Family is the cornerstone of every aspect of life here. Do not take everything at face value, as even though you are welcomed instantly, respect is earned and relationships are slow burning, but the rewards are invaluable, because feeling like you are part of a family is priceless.

Political sentiment of the past and present echoes through the mouths of taxi drivers, and as you listen awkwardly you will yourself to learn more. This may not be your home country, but pick up a newspaper once in a while.

Rugby. As a sport for me it has gone from vagueness to familiarity, and Fiji is an amazing place to be for it.

I am drawn to Fijians for their strength and positivity, and whilst i emulate these traits, I maintain healthy ways of addressing sorrows. Despite respect for the natural order and circle of life, I maintain that the battle does not have to be lost for all animals (RIP Turbo!). I have learned that it is important to take what you can, give back, improve yourself but not lose sense of self.

My only regret is not keeping a journal for the especially eventful days. Fiji Day, in particular, you have stayed strong in my memory.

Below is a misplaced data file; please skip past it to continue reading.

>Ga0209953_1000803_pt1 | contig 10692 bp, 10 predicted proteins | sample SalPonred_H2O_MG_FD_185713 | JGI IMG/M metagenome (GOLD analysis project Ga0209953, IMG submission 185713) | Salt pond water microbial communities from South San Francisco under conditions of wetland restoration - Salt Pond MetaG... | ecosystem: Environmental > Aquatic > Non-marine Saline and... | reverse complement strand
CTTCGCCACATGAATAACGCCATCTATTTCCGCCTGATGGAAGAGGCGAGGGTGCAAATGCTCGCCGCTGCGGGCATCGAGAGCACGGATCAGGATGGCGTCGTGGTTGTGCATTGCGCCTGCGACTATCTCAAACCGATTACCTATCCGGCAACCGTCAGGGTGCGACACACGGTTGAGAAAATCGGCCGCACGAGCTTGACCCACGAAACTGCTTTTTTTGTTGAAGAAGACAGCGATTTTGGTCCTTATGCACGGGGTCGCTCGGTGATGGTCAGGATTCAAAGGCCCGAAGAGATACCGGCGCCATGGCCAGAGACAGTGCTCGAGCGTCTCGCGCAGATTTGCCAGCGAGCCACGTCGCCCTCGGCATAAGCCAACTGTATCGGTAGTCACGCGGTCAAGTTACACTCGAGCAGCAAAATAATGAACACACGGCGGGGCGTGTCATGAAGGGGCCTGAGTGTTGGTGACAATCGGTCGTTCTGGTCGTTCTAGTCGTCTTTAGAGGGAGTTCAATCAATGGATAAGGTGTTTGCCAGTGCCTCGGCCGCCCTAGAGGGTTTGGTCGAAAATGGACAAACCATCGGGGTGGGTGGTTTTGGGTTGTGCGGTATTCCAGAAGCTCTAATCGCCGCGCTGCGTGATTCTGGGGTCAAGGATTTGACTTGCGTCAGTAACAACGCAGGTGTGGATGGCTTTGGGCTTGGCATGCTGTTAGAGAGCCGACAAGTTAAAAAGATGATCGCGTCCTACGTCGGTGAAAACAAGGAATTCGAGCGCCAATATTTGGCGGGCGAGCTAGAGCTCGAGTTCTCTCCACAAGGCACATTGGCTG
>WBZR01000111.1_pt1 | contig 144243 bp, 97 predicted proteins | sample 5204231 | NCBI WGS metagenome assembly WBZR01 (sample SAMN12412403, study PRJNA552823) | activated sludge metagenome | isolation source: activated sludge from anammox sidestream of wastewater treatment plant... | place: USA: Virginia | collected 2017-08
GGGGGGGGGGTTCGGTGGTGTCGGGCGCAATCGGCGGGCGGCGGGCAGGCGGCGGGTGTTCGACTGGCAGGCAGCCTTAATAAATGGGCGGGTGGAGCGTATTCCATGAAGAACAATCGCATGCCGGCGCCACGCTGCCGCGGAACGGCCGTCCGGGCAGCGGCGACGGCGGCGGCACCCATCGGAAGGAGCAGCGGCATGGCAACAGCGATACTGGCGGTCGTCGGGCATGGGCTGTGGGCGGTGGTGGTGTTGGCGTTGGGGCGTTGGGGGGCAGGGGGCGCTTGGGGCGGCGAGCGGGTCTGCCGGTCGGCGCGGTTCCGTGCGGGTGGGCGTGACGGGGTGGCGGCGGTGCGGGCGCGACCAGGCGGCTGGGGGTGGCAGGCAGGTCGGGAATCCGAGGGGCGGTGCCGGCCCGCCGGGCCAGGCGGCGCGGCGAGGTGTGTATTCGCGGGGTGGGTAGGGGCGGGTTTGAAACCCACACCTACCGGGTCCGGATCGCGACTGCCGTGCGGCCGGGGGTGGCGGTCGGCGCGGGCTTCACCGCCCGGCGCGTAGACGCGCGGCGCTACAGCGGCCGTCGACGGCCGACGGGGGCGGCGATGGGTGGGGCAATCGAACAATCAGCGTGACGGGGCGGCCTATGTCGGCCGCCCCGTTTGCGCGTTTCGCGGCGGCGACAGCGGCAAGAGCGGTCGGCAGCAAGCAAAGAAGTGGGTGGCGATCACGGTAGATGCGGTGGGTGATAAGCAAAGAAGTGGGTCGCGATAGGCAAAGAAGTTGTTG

I may not be slingshotting bats out of trees, or successfully spearhunting fish anytime soon, and I will never master the art of consuming chilli and then remembering not to rub it in my eyes, but maybe in my own sweet Fiji time i’ll get there eventually! 

By Sophia Victorian - Teaching and Community Project Coordinator 

Find out more about Frontier's volunteering projects in Fiji.

Check out what volunteers in Fiji are up to right now!


Staff blog: how to enjoy your free time in Fiji

Volunteering in Suva isn’t all about the work, after the working week has finished volunteers have a wide range of activities to take part in and locations to visit during their weekends. Such activities include the world famous shark feeding dive for those who are already qualified divers, for those that don’t dive but have always wanted to learn they can visit our sister project on Beqa island and join the marine conservation volunteers for a weekend either doing a full open water course, a discover scuba diving session or just go snorkelling in the pristine waters of Beqa lagoon.

If water sports are not your thing there are many other adventurous activities such as a zip line tour, horse riding, jet skis, river rafting, kayaking, surfing and sky diving. If all of that seems a bit too energetic then you can just relax by the beach, go on a visit to a traditional Fijian village or stay home and enjoy the delights of partying in Suva. Locations to visit include Pacific Harbour, Raki Raki, Mango Bay, Beach House, Yasawa Islands, Beqa Island, Mamanuka Islands, Eco Lodge, Savusavu and Nadi.

So whatever you are interested in Fiji offers something for you and when you return to Suva on a Sunday night Mamma and Master will welcome you back to the homestay ready for another week of volunteering! 


Find out more about Frontier's volunteering projects in Fiji.

Check out what volunteers in Fiji are up to right now!